Here at Nerd Jock Blog we have written about the library of football games on the Nintendo Switch or lack thereof. For more on this problem check out this blog […]
Here at Nerd Jock Blog we have written about the library of football games on the Nintendo Switch or lack thereof. For more on this problem check out this blog post I wrote back in August; here. Naturally, when we heard that Mutant Football League Dynasty Edition developed by Digital Dreams Entertainment was coming to the Switch we were thrilled, excited, overjoyed and possibly a bit overly optimistic as to what this could mean to us at a Blog that is devoted to sports and nerd culture.
What exactly is Mutant Football League? Well, it’s the spiritual successor to Mutant League Football published by Electronics Arts in 1993 and released for the Sega Genesis. The revitalization efforts began back in 1993 with a failed Kickstarter project. You can check out the original page here. The goal was to raise $750,000, but only $141,821 was pledged and therefore no funding occurred. The games lead creator, Michael Mendheim continued to work on the project and funded another Kickstarter project with a more attainable goal of $60,000 to help fund the completion of the modern versions online mode. Mutant Football League was released for The game was released on Microsoft Windows on October 31, 2017, released for Playstation 4 and Xbox One on January 19, 2018 and eventually the Nintendo Switch on October 30, 2018.
The back of the case for Mutant Football League Dynasty Edition claims it to be a game of Mutants and Monsters unleashing maniacal carnage on the gridiron this action packed, arcade-style football game. The game also claims to deliver online multi-player action, big hits, deep strategy and deadly humor.
Mutant Football League is a violent, over-the-top interpretation of the game of football. It draws inspiration from the original Mutant League Football, as well as other games in the genre such as NFL Blitz.The game features 7-on-7 action, with teams made up of various mutants, including Skeletal Deadheads, Monstrous Orcs, BruiserBots, Mutant-Humans, and Criminal Aliens. The fields are littered with obstacles, including buzzsaws and landmines. Players can call normal plays, as well as “dirty tricks”, which include bribing the referee, using a chainsaw to cut through the opposition and various other dastardly choices.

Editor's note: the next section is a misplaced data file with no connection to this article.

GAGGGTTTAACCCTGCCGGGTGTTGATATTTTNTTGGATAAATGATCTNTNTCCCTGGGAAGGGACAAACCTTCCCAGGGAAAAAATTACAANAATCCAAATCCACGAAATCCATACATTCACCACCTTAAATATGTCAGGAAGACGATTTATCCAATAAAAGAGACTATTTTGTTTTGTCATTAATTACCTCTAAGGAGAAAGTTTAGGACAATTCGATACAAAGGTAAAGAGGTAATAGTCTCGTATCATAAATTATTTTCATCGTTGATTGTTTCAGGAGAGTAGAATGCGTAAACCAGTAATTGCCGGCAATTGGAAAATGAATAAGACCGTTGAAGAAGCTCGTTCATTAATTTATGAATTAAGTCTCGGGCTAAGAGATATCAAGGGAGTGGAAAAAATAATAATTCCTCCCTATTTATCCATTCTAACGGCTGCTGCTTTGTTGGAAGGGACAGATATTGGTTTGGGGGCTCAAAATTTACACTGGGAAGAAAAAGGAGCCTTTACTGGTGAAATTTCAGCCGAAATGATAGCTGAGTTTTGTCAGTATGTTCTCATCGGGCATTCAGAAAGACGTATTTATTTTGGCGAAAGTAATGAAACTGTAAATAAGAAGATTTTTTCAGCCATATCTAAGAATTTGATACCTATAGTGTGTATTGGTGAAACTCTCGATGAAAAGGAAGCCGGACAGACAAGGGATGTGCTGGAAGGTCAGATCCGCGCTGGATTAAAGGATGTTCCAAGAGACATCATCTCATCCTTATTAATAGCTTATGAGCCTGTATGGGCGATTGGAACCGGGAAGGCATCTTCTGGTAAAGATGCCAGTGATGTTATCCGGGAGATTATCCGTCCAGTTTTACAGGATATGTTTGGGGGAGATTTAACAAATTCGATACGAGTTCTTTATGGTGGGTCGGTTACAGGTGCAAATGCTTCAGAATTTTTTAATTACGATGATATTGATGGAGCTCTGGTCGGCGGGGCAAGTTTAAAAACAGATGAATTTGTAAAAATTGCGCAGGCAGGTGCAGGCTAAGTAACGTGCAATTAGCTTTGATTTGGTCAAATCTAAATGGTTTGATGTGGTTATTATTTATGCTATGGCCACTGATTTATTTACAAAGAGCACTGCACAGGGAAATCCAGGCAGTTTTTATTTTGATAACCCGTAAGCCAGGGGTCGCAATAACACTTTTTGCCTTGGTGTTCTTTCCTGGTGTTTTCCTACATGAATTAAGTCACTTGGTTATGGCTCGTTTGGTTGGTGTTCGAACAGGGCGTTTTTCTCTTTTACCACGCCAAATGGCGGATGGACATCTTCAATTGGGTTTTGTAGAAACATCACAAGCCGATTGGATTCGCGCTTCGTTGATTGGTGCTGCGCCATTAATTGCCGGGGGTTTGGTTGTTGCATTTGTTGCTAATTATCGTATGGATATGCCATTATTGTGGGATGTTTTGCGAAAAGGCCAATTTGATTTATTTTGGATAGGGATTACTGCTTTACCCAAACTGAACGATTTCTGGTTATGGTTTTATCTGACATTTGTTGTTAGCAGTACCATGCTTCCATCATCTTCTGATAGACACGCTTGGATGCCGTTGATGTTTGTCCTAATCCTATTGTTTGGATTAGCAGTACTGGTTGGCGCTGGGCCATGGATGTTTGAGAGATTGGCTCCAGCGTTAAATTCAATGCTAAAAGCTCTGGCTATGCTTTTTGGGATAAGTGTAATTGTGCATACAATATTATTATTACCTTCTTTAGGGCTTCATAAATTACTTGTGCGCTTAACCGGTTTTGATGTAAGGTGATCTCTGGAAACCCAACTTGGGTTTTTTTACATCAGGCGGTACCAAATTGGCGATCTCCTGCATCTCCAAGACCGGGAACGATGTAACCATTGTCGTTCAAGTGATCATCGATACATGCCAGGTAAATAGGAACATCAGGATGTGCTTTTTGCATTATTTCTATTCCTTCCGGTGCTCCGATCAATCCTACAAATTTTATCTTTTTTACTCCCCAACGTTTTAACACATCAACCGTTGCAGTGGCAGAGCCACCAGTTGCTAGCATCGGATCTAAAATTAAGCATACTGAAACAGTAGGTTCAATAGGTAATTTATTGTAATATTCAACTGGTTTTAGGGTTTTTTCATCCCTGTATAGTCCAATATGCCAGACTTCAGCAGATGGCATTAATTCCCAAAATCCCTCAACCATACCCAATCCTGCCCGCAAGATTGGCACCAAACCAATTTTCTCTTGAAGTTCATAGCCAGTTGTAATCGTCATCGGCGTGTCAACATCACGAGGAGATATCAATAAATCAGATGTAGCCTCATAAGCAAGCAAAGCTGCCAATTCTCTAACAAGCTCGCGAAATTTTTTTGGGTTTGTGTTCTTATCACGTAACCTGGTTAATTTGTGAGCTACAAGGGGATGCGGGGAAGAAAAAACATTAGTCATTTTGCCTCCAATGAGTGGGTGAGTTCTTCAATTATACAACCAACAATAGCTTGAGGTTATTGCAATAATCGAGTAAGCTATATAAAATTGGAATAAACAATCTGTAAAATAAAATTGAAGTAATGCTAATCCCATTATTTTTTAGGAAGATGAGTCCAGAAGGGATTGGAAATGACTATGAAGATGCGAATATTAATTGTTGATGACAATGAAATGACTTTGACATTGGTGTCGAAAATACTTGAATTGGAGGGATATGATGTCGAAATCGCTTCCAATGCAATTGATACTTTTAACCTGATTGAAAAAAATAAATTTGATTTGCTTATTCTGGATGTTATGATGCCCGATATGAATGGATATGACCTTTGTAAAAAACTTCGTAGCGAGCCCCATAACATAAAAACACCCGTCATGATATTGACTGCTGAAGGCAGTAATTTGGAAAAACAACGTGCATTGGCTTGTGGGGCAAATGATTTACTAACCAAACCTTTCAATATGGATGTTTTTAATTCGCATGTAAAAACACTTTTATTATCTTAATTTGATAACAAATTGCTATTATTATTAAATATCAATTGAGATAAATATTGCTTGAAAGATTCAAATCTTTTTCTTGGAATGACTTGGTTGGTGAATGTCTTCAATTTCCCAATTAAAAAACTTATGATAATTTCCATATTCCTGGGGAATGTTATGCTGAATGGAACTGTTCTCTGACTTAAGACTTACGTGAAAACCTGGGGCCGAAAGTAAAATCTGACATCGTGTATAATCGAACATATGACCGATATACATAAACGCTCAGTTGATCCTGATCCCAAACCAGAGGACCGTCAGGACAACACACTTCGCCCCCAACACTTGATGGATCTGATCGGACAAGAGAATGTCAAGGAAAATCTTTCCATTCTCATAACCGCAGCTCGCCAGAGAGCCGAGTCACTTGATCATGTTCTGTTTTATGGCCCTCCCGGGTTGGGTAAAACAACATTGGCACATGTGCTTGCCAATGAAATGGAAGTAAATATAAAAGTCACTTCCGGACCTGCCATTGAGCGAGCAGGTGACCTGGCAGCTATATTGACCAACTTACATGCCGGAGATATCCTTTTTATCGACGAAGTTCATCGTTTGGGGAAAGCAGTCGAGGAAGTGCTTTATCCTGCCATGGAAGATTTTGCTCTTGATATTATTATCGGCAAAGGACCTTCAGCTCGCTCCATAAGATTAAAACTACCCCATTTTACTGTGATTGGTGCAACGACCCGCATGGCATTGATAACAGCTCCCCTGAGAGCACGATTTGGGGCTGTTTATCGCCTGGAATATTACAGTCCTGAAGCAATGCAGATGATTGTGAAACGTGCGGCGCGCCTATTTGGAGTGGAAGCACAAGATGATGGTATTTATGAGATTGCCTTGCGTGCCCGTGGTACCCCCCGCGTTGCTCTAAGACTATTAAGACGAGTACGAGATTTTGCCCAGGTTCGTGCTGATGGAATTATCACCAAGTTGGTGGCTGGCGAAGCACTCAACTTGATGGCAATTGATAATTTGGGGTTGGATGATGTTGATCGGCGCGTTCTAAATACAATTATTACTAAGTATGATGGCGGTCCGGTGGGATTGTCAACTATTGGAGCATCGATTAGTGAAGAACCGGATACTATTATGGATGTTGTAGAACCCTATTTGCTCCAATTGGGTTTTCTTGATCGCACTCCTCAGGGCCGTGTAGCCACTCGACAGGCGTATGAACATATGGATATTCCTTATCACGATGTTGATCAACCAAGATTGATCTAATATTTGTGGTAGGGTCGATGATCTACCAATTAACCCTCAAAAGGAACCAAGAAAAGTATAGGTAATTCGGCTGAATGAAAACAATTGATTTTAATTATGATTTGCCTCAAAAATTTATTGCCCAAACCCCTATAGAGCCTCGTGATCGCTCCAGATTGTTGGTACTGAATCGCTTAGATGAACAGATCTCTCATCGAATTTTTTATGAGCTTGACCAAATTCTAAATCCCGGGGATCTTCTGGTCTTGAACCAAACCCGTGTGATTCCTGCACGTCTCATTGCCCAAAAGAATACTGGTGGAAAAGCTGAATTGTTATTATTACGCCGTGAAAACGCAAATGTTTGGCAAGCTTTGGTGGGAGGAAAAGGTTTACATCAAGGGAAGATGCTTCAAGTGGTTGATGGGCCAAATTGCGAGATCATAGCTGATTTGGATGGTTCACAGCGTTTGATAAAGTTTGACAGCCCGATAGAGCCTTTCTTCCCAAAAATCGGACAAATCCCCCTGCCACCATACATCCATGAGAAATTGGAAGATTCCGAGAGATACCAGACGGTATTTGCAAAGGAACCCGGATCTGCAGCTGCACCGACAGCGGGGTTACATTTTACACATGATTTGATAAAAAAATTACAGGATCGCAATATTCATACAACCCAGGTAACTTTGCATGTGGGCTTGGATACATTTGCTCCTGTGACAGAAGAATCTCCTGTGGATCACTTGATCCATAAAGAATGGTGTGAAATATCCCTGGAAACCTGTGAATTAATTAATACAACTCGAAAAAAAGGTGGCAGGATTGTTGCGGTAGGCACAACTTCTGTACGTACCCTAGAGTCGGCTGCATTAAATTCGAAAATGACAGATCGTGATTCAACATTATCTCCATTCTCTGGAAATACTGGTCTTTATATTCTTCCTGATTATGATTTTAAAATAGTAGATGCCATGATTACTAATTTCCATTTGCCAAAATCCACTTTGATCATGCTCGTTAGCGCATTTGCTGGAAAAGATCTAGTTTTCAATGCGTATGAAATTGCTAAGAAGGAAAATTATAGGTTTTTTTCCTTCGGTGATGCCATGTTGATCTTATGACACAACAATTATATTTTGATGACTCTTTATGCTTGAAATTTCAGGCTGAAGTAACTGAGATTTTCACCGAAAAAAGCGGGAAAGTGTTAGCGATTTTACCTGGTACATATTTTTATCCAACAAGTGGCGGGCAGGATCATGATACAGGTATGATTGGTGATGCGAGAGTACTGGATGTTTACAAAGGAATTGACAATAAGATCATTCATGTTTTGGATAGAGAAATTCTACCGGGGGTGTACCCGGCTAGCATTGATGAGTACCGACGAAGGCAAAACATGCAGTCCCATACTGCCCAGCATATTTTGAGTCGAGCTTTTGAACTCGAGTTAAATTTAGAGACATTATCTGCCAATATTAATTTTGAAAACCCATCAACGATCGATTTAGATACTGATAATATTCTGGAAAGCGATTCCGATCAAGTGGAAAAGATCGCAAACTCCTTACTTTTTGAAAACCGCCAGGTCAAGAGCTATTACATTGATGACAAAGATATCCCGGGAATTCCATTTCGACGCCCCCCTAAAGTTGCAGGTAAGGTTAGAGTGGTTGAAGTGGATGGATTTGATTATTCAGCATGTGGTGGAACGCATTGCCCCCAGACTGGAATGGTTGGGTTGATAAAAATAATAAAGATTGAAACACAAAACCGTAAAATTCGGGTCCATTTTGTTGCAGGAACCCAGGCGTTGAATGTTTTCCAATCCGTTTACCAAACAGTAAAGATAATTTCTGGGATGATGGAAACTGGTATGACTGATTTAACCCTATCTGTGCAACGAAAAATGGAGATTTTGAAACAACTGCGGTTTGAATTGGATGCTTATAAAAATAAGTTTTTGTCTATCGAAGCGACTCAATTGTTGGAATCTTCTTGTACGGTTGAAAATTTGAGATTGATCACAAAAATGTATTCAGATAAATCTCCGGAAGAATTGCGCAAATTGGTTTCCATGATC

Does it live up to the hype? Sadly no.
Presentation Grade: B
The commentary that occurs during gameplay is phenomenal. It features a fictional commentator voiced by Tim Kitzrow, the iconic voiceover artist that is best known for his work in the NBA JAM Series. The game does not take itself seriously and features very adult humor, which is downright hilarious at times. The game does not shy away from its “M” rating. Sadly this limits the audience to a game that desperately needs to find one. The adult humor makes it nearly impossible for me to play this game with my small children around and I wouldn’t dare play it around anyone under the age of sixteen or so. The game also has a television broadcast feel that really gets you excited to play. Also, during game-play, the athletes stop to give quotes. These are delivered awkwardly in gibberish talk with subtitles. This takes the player out of the game and the dialog is not that funny when read. This seems like something that was meant to be voiced over, but the developer either ran out of time or money. I would have preferred to not have it in the game at all given its incomplete feel.